Ladies Effective Indoor Outfits 196 T & 197 T - 1900
Ladies' Blouse and Skirt No. 196 T
A decided innovation in blouses is shown at this figure, the shoulders being lengthened to fit the plain top of the two-seam sleeve, which bells stylishly over the hand.
The back is gored to the shoulder, and the blouse is designed to give the Juno or Hebe bust effect that is now the admiration of the fashionable world.
The blouse shows pretty fulness at the neck and waist, and the center box-plait that is such a characteristic of shirt-waist styles is decorated with groups of tiny buttons.
A high stock completes the blouse, which is developed in figured silk showing delicate pastel tones. A leather belt is worn, and machine-stitching gives a neat finish.
A tucked circular flounce distinguishes the skirt, for which dark silk was here chosen, with insertion and stitching for garniture. The skirt is fully described at figure No. 189 T.
Vailing, crepe de Chine, and all sorts of silks will develop the skirt, with ribbon or lace for decoration, and the blouse may be reproduced in a host of cotton fabrics.
The blouse pattern, which is No. 4473 and costs 9d. or 20 cents, is in eight sizes for ladies from thirty to forty-four inches, bust measure and is represented again on page 606.
The skirt pattern, which is No. 4534 and costs 1s. or 25 cents, is in seven sizes from twenty to thirty-two inches, waist measure, and is shown in a different development on page 612.
Ladies’ Shirt-Waist or Blouse No. 4473
No. 4473 Ladies’ Shirt-Waist or Blouse, with Gored Back, and having the Shoulders Lengthened to Fit a Sleeve Plain at the Top. (To be Made with Or Without the Fitted Lining or Bust-Stay.) (For Description see Page 613.)
Illustrations of this blouse are given on page 606, and also in figure No. 196 T in this magazine.
The fashionable long shoulder effect, and also the Juno bust, are emphasized in the shirt-waist, which is shown made of hydrangea-blue French flannel, with small pearl buttons and rows of stitching for the decorative finish.
The fronts are gathered at the neck and the waistline, and the garment is designed to give the Marie Antoinette dip that is now in such popular favor; the dip may be conventional or decided, as liked, the pattern allowing for the extra length which is needed for the extreme dip, and the closing is made under the box-plait at the center.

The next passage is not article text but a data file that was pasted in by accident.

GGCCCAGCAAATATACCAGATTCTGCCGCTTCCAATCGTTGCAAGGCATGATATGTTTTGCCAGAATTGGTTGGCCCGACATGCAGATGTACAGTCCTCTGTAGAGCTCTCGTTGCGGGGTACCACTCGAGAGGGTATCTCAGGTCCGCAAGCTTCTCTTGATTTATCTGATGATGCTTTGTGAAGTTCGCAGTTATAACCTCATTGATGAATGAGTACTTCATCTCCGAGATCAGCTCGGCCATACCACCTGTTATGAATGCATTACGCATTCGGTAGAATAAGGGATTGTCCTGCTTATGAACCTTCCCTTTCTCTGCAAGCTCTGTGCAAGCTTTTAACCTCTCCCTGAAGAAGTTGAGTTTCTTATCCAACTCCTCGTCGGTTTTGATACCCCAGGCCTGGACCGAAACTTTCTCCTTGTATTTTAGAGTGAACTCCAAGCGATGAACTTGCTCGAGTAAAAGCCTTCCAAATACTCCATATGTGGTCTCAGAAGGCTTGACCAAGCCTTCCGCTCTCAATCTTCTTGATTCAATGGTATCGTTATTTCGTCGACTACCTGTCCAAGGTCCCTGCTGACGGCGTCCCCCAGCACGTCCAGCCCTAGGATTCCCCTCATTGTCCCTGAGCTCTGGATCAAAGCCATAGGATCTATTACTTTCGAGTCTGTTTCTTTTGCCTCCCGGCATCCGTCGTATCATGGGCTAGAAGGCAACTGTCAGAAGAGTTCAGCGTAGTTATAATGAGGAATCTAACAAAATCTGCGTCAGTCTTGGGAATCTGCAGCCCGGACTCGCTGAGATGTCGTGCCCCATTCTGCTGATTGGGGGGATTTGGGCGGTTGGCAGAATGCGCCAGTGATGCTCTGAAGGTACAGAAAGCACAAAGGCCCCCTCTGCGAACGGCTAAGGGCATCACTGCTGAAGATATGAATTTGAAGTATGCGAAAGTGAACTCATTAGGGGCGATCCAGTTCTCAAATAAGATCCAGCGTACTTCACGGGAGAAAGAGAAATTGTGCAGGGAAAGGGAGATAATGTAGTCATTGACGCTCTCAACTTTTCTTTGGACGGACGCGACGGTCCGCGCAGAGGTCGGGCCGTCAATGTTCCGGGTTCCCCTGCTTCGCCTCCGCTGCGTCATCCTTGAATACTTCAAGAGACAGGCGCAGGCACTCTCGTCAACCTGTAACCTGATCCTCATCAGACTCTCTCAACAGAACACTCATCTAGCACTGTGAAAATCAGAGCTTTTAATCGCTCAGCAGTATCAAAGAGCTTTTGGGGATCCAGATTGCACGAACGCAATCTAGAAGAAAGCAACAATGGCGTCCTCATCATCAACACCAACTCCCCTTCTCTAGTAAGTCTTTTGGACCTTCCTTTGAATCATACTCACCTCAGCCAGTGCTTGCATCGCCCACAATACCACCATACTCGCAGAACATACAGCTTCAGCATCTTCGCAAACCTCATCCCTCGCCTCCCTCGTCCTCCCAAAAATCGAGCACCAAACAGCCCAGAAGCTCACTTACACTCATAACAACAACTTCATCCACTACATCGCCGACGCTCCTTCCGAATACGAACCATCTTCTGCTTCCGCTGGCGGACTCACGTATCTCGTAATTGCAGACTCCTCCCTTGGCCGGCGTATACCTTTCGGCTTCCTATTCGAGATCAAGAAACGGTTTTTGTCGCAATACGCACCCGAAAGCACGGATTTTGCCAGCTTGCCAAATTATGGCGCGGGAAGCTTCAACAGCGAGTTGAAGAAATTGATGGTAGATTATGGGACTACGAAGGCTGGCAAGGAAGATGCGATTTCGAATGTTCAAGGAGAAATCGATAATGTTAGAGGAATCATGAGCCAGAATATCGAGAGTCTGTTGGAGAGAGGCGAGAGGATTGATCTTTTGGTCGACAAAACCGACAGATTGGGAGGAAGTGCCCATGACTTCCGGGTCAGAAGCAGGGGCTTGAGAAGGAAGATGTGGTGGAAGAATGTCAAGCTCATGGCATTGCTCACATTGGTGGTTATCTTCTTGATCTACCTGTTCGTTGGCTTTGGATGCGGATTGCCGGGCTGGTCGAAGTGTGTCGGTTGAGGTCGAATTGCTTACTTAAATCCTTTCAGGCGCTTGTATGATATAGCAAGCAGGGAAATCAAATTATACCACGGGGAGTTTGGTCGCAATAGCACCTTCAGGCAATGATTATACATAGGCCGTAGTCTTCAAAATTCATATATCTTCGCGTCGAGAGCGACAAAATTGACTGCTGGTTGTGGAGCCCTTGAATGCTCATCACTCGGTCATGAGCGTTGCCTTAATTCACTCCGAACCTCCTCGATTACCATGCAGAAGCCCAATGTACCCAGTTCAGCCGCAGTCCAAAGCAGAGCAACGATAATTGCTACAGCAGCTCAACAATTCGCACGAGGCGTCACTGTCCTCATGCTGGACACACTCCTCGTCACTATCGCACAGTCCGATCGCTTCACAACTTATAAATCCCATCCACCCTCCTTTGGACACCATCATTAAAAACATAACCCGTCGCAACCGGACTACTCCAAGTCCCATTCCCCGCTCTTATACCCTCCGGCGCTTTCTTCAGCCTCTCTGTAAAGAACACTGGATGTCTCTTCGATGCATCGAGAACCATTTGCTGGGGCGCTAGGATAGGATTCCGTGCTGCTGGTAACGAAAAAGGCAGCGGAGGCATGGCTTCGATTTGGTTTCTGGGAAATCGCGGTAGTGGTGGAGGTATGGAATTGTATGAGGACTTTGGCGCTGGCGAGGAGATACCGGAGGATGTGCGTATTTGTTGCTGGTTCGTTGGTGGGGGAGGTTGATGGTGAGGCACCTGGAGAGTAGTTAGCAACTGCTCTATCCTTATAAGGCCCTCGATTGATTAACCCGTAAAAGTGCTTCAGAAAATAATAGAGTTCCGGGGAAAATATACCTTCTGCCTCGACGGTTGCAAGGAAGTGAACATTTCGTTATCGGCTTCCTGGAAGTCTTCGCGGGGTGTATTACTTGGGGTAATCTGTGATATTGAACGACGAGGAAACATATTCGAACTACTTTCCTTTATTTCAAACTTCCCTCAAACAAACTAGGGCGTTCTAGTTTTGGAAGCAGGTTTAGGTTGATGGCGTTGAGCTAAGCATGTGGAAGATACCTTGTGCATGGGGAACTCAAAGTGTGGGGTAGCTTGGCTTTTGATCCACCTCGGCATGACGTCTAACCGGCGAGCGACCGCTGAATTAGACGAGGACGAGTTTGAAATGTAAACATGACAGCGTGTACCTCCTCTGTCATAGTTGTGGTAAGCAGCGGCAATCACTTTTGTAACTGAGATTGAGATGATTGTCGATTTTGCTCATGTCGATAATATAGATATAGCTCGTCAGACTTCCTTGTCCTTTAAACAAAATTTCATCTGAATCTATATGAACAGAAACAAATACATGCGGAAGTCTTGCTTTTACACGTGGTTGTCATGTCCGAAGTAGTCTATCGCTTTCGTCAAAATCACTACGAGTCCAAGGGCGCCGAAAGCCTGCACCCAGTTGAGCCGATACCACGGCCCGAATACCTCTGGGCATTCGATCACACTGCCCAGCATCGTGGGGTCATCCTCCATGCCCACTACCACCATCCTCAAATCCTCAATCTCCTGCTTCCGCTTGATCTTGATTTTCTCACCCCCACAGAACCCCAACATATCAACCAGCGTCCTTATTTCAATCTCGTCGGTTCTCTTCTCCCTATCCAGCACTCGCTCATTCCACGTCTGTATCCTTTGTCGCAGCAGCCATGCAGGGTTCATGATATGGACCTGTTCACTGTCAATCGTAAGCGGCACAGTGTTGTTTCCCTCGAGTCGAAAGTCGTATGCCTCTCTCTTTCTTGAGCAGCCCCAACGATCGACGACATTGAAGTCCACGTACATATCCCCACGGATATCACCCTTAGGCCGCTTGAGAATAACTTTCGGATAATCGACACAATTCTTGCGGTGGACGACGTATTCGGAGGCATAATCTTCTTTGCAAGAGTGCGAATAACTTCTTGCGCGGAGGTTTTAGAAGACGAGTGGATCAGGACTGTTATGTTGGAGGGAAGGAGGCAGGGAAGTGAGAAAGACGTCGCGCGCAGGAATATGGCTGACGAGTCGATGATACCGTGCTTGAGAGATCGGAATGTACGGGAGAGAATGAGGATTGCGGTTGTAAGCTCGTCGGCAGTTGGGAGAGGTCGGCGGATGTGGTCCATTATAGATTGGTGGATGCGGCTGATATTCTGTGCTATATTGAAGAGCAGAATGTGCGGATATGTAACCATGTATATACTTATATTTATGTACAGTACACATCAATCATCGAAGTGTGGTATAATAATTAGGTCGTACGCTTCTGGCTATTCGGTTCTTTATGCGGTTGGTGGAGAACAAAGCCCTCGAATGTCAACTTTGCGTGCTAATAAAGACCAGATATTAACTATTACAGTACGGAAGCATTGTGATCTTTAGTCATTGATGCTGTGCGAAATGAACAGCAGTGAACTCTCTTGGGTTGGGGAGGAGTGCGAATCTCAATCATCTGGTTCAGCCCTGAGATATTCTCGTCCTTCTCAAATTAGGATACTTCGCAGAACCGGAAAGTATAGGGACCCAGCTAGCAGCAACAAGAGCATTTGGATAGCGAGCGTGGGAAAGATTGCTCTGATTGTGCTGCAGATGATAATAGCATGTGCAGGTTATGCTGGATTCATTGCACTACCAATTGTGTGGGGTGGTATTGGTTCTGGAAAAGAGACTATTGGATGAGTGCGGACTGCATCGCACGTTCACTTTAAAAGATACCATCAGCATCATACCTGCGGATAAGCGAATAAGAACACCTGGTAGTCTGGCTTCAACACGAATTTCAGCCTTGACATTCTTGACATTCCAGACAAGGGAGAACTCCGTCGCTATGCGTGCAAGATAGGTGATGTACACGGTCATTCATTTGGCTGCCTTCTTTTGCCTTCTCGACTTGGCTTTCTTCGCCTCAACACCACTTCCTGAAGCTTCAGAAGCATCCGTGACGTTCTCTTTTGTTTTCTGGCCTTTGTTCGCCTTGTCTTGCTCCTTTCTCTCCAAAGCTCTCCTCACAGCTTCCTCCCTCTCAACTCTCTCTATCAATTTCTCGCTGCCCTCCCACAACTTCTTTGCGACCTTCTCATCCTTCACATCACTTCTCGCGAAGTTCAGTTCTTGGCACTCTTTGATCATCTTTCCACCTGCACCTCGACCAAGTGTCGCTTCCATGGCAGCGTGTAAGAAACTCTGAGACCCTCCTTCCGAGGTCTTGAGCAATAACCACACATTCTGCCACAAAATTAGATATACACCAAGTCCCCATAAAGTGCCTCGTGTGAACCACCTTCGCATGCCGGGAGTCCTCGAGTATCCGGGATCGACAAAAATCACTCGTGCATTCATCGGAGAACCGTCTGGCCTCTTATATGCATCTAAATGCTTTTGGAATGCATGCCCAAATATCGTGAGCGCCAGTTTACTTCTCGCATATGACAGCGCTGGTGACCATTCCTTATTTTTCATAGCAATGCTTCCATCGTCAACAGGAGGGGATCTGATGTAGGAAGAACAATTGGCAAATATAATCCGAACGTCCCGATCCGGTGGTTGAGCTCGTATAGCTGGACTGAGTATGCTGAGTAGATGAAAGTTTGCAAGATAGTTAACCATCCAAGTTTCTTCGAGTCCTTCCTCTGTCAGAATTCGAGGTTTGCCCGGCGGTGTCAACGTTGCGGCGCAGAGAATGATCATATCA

The back, which is gored, is in three sections and with the sides is adjusted in the conventional close shirt-waist style. The close-fitting two-seam sleeves are without any fullness at the top and bell over the hands.
A narrow band over which is worn a stitched standing collar gives neck completion, and a lining fitted with single bust darts and under-arm and shoulder seams and a seam at the center of the back supports the blouse, but a bust-stay may replace it.
Made of Lansdowne, albatross, vailing, cashmere—plain or embroidered—and finished with rows of stitching, the shirt-waist will be found thoroughly pleasing. The mode is also a desirable one for developing plain or embroidered taffeta, satin Liberty, peau de soie, or any fashionable fabric.
We have pattern No. 4473 in eight sizes for ladies from thirty to forty-four inches, bust measure.
To make the shirt-waist or blouse for a lady of medium size needs two yards and three-fourths of goods twenty-seven inches wide.
Price of pattern, 9d. or 20 cents.
Ladies’ Three-Piece Skirt No. 4534
No. 4534 Ladies’ Three-Piece Skirt, with Tucked Circular Flounce from beneath which the Skirt may be cut away and haying an Inverted Box-Plait at the Back. (To be made with the Conventional or Decided Dip at the Top and in Short-Sweep or Round Length.) (For Description see Page 616.)
This skirt is illustrated on page 612, and also at figures Mos. 189 T and 190 T in this magazine.
The distinguishing feature of the mode, which is shown developed in pastel-blue cloth, with, a row of insertion for decoration, is the tucked circular flounce.
It adds a fancy touch to the otherwise plain skirt, which comprises a front-gore and two wide, circular portions that are fitted smoothly over the hips by darts.
Another fashionable feature is the provision, for either the conventional or decided Marie Antoinette dip, and the skirt may be in round or short-sweep length.
The fullness at the back is laid in an inverted box-plait, and the flounce, which is tucked all round at the top, is arranged about the bottom of the design, which may extend beneath the frill or only to the top, as desired.
In the round length the skirt measures about three yards and three-fourths at the lower edge in the medium sizes and the flounce about seven, yards and one-fourth.